WASHINGTON, April 8 (Reuters) - Former New York Mayor Michael Bloomberg’s charity has injected another $30 million into an environmental campaign to halve the number of U.S. coal-fired power plants by 2017, it said on Wednesday.
The donation by Bloomberg Philanthropies to the Sierra Club’s “Beyond Coal” campaign adds to a $50 million pledge it made in 2011. The campaign has contributed to the closure of 187 coal plants to date.
The mayor and the Sierra Club said 12 other contributors would match Bloomberg Philanthropies’ $30 million donation.
“Coal’s days are numbered,” the former mayor said on Wednesday. “It’s holding back our economy.”
“Beyond Coal” says it now wants to retire half of the roughly 500 U.S. coal plants by 2017, up from its previous goal of a third by 2020.
The new funding comes as the U.S. Environmental Protection Agency works on completing its proposed regulation to slash carbon emissions from existing power plants later this summer.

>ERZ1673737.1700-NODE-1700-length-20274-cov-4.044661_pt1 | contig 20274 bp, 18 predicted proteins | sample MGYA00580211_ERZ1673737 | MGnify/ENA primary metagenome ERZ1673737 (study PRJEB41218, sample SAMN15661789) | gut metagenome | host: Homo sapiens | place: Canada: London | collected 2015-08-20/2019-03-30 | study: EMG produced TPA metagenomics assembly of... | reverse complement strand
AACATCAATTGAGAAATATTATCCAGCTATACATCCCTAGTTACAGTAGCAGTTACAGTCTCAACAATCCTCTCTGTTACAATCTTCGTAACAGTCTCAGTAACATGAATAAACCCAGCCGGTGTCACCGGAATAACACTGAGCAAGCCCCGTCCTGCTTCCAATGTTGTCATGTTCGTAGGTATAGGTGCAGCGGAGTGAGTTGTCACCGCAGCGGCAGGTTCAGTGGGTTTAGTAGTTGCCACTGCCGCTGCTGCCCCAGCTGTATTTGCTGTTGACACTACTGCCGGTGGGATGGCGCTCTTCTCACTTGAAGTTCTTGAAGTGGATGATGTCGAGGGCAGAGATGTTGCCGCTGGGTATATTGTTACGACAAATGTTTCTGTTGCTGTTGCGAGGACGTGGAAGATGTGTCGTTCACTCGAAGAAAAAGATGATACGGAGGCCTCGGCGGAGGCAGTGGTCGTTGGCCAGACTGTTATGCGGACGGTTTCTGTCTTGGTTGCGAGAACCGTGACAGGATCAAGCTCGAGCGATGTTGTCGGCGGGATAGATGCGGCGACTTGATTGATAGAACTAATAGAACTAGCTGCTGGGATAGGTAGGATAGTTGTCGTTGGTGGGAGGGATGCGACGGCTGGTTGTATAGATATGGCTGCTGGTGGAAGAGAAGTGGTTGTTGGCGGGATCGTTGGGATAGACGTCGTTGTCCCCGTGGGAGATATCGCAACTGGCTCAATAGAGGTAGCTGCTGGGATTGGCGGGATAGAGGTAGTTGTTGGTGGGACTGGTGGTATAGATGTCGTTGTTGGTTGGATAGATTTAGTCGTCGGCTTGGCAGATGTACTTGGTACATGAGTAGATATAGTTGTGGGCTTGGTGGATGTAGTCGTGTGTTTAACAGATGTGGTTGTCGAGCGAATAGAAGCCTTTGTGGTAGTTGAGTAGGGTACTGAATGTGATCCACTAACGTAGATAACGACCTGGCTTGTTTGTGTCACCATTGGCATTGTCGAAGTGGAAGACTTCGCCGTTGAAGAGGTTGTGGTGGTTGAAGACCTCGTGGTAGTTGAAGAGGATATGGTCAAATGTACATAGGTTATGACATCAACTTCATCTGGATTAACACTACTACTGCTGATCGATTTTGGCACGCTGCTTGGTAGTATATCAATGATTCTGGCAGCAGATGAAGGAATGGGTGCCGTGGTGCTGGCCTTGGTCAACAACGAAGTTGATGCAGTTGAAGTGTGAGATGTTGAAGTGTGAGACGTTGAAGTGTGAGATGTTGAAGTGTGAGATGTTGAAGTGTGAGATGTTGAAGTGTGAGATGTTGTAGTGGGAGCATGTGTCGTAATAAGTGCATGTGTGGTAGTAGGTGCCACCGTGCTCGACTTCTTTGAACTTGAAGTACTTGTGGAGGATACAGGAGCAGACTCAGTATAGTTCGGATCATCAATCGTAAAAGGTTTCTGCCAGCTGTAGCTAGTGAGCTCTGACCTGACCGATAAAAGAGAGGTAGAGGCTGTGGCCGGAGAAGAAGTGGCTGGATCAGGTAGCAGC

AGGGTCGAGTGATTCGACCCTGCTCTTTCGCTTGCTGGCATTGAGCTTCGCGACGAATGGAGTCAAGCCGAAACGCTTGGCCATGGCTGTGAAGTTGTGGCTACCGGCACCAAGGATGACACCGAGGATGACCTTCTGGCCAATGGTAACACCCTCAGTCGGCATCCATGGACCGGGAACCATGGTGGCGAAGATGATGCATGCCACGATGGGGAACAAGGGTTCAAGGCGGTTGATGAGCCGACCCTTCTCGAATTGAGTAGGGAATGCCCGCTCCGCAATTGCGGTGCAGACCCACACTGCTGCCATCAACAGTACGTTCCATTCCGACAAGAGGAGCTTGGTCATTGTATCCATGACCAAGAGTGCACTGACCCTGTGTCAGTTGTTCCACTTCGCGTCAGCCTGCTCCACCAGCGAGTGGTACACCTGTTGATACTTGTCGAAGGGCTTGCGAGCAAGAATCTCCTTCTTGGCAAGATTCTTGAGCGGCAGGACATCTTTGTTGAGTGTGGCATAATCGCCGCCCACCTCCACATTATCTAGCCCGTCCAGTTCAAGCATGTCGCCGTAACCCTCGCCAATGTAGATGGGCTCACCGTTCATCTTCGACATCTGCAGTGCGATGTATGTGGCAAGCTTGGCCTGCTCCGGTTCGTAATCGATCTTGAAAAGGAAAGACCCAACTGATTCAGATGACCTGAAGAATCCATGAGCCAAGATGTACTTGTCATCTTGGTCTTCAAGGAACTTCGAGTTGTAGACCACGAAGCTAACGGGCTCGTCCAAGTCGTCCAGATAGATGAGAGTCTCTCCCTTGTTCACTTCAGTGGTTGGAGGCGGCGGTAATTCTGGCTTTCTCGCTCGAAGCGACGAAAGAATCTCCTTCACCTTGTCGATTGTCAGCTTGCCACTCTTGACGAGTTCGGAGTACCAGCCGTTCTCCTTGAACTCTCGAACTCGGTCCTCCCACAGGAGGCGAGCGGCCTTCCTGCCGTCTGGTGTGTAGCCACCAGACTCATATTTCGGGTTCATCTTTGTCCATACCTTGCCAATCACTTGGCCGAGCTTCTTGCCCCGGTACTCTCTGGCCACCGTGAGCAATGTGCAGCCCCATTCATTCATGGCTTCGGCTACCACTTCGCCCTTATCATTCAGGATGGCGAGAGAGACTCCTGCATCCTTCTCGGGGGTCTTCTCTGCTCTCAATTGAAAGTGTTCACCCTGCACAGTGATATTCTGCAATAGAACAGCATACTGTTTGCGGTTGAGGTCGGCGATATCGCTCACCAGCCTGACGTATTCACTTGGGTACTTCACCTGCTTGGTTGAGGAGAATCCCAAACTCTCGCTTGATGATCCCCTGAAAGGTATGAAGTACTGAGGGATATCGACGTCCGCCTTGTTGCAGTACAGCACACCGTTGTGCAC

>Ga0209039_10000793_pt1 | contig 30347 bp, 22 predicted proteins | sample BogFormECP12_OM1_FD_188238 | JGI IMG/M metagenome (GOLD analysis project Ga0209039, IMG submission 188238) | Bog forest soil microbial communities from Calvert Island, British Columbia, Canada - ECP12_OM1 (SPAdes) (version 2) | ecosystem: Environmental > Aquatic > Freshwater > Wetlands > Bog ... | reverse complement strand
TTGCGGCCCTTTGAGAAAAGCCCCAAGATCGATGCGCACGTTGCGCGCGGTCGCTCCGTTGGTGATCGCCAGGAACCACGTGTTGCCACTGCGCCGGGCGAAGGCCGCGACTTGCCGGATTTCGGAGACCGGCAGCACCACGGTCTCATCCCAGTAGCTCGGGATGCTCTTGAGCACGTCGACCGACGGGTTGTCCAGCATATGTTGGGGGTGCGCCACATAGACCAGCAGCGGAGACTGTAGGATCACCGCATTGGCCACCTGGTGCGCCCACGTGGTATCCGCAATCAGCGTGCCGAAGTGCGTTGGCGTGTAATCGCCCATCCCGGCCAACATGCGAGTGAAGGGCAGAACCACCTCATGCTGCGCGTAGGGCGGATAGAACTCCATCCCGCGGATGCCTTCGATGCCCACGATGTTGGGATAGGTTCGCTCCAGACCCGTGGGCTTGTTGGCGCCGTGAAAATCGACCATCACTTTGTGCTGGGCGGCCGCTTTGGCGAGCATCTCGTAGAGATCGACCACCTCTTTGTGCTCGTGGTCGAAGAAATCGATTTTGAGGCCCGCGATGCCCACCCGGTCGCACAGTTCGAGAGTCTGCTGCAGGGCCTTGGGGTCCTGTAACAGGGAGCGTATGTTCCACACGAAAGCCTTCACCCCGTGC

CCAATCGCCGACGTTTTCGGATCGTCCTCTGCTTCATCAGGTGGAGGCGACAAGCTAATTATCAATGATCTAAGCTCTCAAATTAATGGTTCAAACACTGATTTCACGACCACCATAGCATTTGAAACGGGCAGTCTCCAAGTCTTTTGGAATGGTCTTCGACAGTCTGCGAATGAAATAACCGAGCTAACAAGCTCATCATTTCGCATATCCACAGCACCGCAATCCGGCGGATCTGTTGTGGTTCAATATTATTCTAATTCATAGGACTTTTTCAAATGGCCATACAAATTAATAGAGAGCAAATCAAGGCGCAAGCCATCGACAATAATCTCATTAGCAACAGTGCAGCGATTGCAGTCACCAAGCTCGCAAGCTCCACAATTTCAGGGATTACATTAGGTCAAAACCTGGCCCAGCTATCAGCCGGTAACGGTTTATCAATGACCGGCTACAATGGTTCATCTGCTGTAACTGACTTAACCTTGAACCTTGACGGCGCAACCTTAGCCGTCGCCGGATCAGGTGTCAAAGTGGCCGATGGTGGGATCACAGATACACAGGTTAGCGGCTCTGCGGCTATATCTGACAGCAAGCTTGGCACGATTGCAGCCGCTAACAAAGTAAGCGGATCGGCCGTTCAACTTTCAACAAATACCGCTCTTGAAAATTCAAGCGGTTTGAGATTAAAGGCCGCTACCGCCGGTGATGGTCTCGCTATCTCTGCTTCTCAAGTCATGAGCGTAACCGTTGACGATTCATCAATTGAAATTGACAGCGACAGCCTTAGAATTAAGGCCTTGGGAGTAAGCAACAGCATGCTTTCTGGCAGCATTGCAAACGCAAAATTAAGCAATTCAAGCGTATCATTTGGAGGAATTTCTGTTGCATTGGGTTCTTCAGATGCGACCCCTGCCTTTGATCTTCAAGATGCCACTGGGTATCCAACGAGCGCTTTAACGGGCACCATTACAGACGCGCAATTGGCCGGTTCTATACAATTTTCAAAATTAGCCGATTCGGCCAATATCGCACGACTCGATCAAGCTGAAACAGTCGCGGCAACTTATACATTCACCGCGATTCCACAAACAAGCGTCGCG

With opposition lawmakers and industry groups aiming to defeat the pending EPA rules in Congress and in the courts, Sierra Club Executive Director Michael Brune said the group was ready for battle.
“We’ve been preparing for backlash for the better part of five years,” Brune said in a phone interview before the announcement.
“Beyond Coal” seeks to mobilize local activists to advocate for the retirement of older coal plants and prevent new ones from being built, replacing the retired capacity with renewable energy.
Brune said his group approached affected coal communities “with facts and a little bit of empathy” but added that coal no longer offered them an economic benefit because renewable energy costs have come down.
“I wouldn’t want to defend the coal industry nowadays,” he said.
The group is also pursuing a campaign to retire gas-fired power plants, prevent construction of new ones and replace the capacity with renewable energy. The aim is to retire all coal and gas by 2030, Brune said.
Bloomberg Philanthropies does not fund Sierra Club’s natural gas campaign.
Since leaving office, the former mayor has focused on promoting clean energy and sustainable cities in his philanthropic work. (Reporting by Valerie Volcovici; Editing by Lisa Von Ahn)